You’ve surely been told by your doctor to always put your baby on his back when he sleeps. But what you might not realize is how important it is for your little one to spend supervised time on his belly while awake.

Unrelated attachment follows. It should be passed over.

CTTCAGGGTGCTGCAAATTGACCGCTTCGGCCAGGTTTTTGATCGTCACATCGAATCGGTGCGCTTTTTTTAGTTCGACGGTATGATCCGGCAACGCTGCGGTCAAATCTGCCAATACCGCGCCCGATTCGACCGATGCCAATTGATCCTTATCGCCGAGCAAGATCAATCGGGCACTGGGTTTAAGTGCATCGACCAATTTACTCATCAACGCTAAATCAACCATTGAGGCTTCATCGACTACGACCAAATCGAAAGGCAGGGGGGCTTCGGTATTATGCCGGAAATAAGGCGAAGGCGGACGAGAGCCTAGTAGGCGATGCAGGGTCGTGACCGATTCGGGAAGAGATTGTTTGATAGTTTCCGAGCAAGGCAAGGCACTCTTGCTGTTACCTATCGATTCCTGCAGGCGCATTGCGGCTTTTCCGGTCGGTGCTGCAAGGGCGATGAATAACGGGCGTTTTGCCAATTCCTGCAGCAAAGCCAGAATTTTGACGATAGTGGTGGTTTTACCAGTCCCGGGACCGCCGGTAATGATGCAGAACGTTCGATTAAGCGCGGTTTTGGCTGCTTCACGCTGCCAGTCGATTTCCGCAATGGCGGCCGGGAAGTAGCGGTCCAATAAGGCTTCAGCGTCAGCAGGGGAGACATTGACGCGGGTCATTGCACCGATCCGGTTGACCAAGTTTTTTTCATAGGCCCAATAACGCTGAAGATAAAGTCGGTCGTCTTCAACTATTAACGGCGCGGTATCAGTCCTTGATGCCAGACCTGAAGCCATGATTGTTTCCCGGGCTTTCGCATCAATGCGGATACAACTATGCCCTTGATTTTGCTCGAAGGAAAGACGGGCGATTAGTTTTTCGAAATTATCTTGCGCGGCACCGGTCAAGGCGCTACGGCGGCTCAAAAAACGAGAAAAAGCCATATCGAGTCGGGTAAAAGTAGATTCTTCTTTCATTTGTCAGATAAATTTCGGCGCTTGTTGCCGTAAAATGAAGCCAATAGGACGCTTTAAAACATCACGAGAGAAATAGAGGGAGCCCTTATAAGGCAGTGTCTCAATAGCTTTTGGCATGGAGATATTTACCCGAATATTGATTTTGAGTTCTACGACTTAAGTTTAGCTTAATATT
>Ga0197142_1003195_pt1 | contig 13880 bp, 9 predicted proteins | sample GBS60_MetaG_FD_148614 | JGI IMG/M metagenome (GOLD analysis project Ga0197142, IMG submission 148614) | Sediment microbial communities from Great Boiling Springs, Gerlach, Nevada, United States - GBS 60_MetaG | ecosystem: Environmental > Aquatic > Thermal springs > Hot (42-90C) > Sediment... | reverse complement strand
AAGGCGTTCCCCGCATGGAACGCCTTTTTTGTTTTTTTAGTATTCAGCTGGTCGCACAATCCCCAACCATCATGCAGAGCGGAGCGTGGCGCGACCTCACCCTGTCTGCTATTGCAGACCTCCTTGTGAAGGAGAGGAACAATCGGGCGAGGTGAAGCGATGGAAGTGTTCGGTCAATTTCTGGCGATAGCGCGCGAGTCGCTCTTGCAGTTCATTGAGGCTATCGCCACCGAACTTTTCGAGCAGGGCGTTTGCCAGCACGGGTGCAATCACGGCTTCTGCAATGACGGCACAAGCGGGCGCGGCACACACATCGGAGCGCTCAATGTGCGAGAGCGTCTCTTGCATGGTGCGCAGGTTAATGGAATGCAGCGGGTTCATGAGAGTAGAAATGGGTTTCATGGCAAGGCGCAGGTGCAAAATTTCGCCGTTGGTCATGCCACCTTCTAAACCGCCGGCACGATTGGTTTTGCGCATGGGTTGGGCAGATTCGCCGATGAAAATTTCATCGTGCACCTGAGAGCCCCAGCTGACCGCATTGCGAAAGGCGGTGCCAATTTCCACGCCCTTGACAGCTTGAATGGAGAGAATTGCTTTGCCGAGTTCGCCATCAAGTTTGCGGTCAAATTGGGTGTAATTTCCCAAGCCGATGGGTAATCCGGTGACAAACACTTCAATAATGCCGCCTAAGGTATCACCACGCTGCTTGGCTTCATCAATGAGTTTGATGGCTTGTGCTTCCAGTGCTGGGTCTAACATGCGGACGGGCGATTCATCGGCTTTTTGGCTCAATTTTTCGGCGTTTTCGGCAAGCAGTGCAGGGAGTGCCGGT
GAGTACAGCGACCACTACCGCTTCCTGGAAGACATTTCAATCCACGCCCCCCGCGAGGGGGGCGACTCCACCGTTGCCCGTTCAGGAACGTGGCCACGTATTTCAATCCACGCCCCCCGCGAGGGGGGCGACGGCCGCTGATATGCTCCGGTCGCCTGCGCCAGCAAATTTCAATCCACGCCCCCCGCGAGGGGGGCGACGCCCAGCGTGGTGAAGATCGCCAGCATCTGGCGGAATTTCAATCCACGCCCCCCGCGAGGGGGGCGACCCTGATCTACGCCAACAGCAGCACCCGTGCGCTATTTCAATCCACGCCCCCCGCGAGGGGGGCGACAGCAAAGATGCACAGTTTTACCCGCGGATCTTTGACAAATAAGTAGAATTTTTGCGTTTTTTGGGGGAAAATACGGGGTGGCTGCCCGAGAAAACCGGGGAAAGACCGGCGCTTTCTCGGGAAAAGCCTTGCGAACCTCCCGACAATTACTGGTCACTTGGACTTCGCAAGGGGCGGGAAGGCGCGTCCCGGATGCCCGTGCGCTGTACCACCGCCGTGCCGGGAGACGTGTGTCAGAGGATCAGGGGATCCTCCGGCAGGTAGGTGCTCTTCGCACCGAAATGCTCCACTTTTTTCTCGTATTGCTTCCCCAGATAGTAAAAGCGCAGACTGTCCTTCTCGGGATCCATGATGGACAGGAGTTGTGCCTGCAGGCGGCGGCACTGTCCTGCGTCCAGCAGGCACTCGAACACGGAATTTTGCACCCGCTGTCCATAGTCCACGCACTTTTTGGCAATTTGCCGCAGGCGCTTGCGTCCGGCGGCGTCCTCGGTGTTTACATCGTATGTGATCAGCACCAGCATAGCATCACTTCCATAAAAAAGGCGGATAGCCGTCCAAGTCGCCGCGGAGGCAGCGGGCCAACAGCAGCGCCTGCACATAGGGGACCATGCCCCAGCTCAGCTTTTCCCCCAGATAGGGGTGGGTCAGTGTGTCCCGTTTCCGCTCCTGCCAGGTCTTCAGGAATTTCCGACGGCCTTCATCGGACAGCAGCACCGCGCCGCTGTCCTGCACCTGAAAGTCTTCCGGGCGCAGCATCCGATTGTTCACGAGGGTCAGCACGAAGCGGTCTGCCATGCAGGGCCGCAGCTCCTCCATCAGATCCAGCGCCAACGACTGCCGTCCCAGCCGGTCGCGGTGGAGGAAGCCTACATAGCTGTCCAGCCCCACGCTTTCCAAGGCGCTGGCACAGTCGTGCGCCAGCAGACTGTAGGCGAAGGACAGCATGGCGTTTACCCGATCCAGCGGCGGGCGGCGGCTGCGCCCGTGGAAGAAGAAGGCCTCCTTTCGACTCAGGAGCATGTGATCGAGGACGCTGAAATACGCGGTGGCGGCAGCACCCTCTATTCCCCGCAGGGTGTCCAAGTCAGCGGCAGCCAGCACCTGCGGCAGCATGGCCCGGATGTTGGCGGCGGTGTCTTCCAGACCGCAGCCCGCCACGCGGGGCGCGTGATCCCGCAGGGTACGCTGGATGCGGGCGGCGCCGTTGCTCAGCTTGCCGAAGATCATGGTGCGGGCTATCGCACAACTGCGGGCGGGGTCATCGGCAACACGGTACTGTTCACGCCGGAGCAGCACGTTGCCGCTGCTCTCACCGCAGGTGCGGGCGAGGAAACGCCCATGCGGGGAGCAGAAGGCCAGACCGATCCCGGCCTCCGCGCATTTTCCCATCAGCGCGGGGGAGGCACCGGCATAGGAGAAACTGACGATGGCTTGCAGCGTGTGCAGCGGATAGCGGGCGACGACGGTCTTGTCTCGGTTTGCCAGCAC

In 1922, the American Academy of Pediatrics’ Back to Sleep program successfully decreased the incidence of Sudden Infant Death Syndrome (SIDS) in the United States by 40 percent by encouraging parents to put their babies to sleep on their backs. Around the same time, a number of infant carriers that doubled as both car seats and carriers became widely used. The combination of these events greatly impacted childhood development today in unforeseen ways. According to the American Physical Therapy Association, many physical therapists noticed an increase in motor delay in infants who spend too much time on their backs while awake.